No longer just a morning boost, caffeine is increasingly used in skin care and now it's being bottled as scent, in part to conjure the experience of coffee shops that have sprouted up across North America and, hopefully, to replicate their popularity in another segment.
Given the continued rise of coffee-shop culture (and at-home capsule systems), the logic behind using the brewed note to energize the sluggish category is sound. In figures on the online research portal Statista's year of 2016/2017, Canadians consumed 4.55 million 60-kilogram bags of coffee – three-quarters of the hot-drinks market. Enough cups to keeps Lorelai Gilmore awake for a long time. I hesitate to quote a 2017 next-day study commissioned by the self-interested Coffee Association of Canada, a category marketing group, but it found that coffee comes ahead of tap water and even a classic cuppa (although that third one explains Jo Malone's Rare Teas cologne collection).
Cosmetics companies and market research have put two and two together – insert requisite double-double reference here – and coffee has made its way into fragrance, from the mass market to the department-store prestige counter and luxury niche.
Unofficial cologne compositions based on eau de Starbucks have been around for years – enthusiasts have been swapping their DIY recipes for candle and fragrance-oil versions of the Seattle chain's signature house blend. Initially, coffee notes in perfumes and colognes were barely noticeable. Stealth coffee notes in YSL Black Opium and L'Artisan Parfumeur Noir Exquis were ahead of the curve, before Lush Cosmetics created Cardamom Coffee Perfume. Then Demeter added Iced Coffee to its novelty lineup of unexpected literal singular scents such as Fresh Hay, Tomato and Kitten Fur.
It's now time to mention the m-word, because that much-maligned demographic is behind the surge in demand for the real thing; millennials are now the largest living generation (and a demographic that consumes more coffee than any other). And they started drinking coffee at a younger age – those born after 1996 typically started consuming it in their early teens.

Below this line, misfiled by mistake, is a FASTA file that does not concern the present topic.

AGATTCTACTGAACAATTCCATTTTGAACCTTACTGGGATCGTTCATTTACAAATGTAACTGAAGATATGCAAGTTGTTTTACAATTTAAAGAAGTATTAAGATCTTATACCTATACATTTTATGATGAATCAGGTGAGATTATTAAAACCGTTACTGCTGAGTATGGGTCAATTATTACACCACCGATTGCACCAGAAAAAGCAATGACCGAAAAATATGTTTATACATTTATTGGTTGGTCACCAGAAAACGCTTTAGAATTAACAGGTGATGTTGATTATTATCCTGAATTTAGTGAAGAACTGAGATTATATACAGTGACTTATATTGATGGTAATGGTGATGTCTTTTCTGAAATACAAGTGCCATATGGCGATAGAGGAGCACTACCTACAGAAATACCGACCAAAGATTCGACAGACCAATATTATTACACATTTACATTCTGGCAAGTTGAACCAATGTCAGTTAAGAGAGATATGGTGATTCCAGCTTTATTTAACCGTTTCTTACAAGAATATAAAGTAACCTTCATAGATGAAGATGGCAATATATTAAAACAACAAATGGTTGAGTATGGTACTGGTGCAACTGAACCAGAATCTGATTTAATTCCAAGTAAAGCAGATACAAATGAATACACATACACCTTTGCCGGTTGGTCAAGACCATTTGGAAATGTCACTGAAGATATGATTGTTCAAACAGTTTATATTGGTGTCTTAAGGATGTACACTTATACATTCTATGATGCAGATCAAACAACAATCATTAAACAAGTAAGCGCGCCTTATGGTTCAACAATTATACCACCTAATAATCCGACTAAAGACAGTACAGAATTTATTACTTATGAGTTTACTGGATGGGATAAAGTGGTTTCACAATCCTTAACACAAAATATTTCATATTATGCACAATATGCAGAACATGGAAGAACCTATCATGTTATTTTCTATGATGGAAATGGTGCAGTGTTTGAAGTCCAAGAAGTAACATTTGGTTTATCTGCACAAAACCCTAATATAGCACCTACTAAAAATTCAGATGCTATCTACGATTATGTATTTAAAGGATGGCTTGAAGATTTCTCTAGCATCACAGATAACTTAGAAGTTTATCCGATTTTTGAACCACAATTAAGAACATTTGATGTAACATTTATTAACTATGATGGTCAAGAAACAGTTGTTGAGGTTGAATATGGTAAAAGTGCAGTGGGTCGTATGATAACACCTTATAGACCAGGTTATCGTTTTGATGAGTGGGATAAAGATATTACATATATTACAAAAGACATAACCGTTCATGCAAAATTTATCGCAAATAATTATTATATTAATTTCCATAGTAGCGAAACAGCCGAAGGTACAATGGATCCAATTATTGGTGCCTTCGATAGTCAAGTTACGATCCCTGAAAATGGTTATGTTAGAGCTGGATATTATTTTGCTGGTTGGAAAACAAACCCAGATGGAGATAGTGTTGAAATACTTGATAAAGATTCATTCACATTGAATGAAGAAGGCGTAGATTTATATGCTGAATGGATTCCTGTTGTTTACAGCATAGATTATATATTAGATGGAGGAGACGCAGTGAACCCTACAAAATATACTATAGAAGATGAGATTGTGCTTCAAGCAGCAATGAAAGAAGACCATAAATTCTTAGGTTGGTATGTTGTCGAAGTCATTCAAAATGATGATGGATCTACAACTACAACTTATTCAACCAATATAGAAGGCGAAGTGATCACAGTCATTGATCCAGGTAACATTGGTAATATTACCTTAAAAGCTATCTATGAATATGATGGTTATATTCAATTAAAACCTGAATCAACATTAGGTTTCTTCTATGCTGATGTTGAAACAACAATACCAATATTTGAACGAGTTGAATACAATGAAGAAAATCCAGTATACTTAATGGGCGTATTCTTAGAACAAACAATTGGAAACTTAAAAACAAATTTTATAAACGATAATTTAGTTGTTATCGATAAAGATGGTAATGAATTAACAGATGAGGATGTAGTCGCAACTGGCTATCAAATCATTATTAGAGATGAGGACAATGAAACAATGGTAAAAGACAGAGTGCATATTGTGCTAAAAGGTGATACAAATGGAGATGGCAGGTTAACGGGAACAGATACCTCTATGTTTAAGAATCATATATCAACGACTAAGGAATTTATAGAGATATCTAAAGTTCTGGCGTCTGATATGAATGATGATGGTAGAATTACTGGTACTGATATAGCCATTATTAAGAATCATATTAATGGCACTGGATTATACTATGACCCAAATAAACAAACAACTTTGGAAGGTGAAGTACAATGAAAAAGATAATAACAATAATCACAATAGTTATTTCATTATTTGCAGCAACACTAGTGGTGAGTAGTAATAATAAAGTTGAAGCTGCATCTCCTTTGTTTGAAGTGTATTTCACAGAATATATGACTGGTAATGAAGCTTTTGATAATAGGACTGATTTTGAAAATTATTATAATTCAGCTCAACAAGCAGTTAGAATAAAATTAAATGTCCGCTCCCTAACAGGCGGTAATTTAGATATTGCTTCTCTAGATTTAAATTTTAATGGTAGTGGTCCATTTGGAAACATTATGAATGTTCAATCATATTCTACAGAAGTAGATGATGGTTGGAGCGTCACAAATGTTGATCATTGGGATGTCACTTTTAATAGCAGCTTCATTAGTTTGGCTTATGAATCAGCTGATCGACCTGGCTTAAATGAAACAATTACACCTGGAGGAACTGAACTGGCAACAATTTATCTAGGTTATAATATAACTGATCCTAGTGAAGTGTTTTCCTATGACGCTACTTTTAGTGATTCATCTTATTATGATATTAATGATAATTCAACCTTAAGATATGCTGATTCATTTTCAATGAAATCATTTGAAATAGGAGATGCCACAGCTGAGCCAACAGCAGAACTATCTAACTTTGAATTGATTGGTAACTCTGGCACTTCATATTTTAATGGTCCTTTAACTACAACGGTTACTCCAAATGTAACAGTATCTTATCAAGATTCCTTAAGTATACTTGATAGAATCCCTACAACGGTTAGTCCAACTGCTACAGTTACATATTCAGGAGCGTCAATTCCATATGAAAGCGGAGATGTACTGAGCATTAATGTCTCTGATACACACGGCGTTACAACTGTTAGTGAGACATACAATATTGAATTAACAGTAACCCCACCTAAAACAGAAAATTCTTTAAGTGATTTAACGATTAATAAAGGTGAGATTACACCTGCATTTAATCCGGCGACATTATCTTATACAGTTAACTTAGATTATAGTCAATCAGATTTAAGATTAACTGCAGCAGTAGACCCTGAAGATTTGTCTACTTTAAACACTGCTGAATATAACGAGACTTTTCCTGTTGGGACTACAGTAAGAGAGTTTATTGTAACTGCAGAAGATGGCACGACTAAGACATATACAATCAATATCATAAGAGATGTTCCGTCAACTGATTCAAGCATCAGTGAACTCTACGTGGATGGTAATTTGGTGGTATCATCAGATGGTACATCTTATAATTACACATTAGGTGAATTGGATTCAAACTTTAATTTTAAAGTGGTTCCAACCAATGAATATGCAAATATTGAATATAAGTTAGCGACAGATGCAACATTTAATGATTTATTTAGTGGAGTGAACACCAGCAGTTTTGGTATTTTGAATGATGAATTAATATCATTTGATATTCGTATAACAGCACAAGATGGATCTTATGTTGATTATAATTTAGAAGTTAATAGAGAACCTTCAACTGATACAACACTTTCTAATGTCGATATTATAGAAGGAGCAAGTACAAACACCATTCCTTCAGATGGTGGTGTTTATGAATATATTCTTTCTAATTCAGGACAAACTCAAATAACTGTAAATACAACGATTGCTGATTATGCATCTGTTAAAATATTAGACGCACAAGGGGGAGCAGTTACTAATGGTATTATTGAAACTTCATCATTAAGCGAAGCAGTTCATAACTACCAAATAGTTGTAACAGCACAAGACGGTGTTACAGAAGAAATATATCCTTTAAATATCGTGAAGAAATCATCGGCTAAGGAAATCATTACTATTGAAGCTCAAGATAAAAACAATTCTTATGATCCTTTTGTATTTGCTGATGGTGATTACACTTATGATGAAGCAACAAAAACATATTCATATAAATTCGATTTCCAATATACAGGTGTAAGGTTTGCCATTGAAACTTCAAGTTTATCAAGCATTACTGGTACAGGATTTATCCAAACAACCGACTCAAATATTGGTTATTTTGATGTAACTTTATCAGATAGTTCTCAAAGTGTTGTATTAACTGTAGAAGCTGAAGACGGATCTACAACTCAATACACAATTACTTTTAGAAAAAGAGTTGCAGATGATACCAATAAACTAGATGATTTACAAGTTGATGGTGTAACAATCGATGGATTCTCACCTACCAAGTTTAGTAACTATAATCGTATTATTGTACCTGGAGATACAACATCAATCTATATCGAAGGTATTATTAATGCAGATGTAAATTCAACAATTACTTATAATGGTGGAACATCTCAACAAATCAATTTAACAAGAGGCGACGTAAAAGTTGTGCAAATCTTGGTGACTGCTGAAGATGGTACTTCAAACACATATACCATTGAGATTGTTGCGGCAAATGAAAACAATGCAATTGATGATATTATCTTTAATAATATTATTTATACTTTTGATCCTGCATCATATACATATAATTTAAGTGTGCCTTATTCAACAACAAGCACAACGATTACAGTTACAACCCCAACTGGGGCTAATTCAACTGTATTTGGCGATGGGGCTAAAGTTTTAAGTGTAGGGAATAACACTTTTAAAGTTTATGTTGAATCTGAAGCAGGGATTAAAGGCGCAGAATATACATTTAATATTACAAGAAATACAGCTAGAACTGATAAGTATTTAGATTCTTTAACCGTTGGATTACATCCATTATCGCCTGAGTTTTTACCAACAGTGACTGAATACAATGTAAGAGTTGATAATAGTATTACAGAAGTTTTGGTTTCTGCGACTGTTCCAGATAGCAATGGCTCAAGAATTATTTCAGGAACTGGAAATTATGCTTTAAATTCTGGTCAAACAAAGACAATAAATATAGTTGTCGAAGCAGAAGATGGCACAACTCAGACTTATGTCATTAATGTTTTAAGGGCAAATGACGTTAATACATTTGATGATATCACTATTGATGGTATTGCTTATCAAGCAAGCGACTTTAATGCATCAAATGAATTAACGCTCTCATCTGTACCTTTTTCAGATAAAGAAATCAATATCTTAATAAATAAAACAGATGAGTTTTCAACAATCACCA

That same 18-to-34-year-old demographic is a critical one for the fragrance market, and especially right now. In research firm Mintel's September report on the market category, the $3.8-billion (U.S.) American market was seeing sales decrease in the women's segment.
Add that to what we know of fragrance behaviour and triggers. The appeal of any specific smell works through olfactory association. They can be negative or, in coffee's case, positive and pleasantly familiar associations that reinforce the perception and processing of odour, and of taste.
There's nothing in the marketing of Carolina Herrera Good Girl ($115 for 50 millilitres at Hudson's Bay) that suggests a flat white – the carton is sleek and the bottle has the exaggerated cartoon shape of the snubnose stiletto worn by Jessica Rabbit. But since it's designed to attract a younger female shopper, its heart notes are coffee. In men's scents, it's often hidden under patchouli; in women's, it's paired with chocolate in gourmand compositions. Atelier Cologne's Café Tuberosa ($175 at Sephora) does both, with a heady espresso coffee accord (think a cold morning walking past a coffee shop emitting wafts of freshly roasted beans). Like bicerin, the traditional hot drink of Turin, the effect of rich coffee is achieved with dollops of vanilla, creamy tuberose and cacao to round it out.
And these three recent releases are, in particular, barista-worthy hits: There's the frothy cappuccino dusted with spices of Gallivant's Istanbul ($130 at etiket.ca). More luxurious still: Black Phantom Memento Mori by Kilian ($395 at Holt Renfrew) is like an affogato made even more decadent with rum. And Civet, the award-winning scent in Canadian creator Victor Wong's Zoologist range ($135 [U.S.], zoologistperfumes.com), is an animalic leather and dark coffee – black, no sugar.
Forget bean to bar, now it's bean to bottle.